News & Analysis

The Philadelphia Eagles agree to terms with Brandon Graham, one of the most consistent pass rushers of his generation

By Mark Chichester
Mar 1, 2019

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Feb 4, 2018; Minneapolis, MN, USA; Philadelphia Eagles defensive end Brandon Graham (55) sacks New England Patriots quarterback Tom Brady (12) to fumble the ball in the fourth quarter in Super Bowl LII at U.S. Bank Stadium. Mandatory Credit: John David Mercer-USA TODAY Sports

The Philadelphia Eagles have announced that they’ve agreed to terms on a three-year contract extension with edge defender Brandon Graham, which will keep him in Philadelphia until 2021.

The longtime Eagle was set to hit free agency after he ended the 2018 season ranked just 98th on the NFL sack leaders list, buried beneath a wealth of pass-rushing talent that is also looking to cash in this offseason. But despite Graham falling behind players like Frank Clark (13.0 sacks), Dee Ford (13.0), Demarcus Lawrence (10.5), and Jadeveon Clowney (9.0), the Eagles chose to look beyond the sack totals — and quite rightly so — because while he hasn’t managed to the bring the opposing quarterback down at a high rate, Graham is still one of the league’s most underrated talents at the position. In fact, he’s arguably one of the most consistent pass rushers of the PFF era.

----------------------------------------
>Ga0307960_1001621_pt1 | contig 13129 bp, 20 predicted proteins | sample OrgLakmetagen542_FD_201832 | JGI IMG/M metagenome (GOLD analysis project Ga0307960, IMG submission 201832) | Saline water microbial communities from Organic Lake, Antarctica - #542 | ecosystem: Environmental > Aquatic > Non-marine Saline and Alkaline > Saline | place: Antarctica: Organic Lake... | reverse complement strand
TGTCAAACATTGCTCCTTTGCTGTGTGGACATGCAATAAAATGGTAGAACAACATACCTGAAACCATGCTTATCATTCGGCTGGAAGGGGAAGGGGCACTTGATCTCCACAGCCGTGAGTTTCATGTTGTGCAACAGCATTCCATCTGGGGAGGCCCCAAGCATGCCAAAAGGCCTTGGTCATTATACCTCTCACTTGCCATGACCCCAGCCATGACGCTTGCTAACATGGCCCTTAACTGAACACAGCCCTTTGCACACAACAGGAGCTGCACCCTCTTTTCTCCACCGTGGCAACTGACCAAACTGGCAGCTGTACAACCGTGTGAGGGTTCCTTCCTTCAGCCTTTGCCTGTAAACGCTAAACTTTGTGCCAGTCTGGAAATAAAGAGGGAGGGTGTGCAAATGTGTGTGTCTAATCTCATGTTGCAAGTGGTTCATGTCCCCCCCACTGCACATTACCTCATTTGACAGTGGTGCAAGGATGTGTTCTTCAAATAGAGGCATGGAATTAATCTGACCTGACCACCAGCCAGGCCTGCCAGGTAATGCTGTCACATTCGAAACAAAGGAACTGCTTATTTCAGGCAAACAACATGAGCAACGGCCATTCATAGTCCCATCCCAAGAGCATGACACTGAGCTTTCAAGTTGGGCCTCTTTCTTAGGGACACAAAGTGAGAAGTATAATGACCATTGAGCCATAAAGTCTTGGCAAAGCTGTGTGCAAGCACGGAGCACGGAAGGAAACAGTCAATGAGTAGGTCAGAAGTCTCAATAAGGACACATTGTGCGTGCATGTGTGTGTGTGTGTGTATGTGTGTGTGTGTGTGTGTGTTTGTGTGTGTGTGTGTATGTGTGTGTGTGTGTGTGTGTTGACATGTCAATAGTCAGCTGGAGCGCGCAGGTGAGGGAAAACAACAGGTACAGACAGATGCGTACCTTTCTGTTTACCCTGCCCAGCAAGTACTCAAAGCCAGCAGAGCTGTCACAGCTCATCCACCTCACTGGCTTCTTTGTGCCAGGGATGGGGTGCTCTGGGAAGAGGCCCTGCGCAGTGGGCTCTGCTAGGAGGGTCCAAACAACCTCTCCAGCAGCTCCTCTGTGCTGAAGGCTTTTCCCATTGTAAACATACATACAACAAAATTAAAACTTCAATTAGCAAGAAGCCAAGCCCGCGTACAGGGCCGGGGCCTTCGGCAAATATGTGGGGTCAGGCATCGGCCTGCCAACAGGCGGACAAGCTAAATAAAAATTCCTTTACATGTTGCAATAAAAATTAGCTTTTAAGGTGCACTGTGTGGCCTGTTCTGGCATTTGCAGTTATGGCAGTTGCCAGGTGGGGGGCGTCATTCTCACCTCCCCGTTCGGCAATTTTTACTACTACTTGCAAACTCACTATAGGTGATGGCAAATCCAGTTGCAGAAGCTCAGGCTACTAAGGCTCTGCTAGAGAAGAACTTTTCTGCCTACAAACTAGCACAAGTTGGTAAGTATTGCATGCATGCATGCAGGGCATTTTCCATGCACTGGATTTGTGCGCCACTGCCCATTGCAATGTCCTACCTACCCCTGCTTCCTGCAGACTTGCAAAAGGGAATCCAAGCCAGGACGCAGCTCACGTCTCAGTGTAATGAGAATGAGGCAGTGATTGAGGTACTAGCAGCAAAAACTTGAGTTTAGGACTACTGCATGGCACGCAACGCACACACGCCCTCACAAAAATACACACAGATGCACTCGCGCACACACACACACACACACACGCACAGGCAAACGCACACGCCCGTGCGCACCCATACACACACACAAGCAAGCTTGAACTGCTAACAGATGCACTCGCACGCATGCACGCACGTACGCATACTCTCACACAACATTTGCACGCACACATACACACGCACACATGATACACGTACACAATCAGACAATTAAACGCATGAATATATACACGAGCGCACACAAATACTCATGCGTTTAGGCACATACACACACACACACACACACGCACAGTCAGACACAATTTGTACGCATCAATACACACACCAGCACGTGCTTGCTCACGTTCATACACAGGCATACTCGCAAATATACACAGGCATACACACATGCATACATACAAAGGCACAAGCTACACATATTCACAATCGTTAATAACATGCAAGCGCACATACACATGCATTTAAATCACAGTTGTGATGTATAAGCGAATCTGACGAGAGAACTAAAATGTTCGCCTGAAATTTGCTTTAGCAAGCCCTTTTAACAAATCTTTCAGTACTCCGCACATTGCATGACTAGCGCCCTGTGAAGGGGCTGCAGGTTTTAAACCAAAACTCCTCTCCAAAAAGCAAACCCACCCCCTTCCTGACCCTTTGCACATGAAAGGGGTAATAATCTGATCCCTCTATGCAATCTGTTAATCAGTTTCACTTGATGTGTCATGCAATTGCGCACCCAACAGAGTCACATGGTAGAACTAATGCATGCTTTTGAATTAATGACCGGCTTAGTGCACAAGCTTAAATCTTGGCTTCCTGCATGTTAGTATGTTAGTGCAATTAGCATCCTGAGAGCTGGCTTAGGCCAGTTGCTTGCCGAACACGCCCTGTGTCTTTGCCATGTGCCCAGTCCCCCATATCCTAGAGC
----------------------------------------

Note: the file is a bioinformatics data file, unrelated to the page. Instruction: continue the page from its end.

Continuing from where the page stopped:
We’ve said it before, and we’ll say it again: The value of pressure is undeniable, but it’s not all about sacks. Last season, quarterbacks saw a 35.2-point drop off in passer rating from their clean pocket attempts to their attempts under pressure, as the 102.2 passer rating from a clean pocket fell all the way to just 67.0 on the attempts when they were moved off their spot. That’s not all: When the quarterbacks were under pressure, they averaged just 6.3 yards per attempt compared to 7.5 yards per attempt when they were kept clean, and their turnover play rate almost doubled from 2.6% from a clean pocket to 5.1% when they were under pressure.

Sure, the most valuable pressures are those that result in sacks or fumbles, but there is inherent value in a player that can consistently win pass-rushing matchups to get in the face of the quarterback and affect the play, regardless of whether or not the quarterback ends up on the ground.

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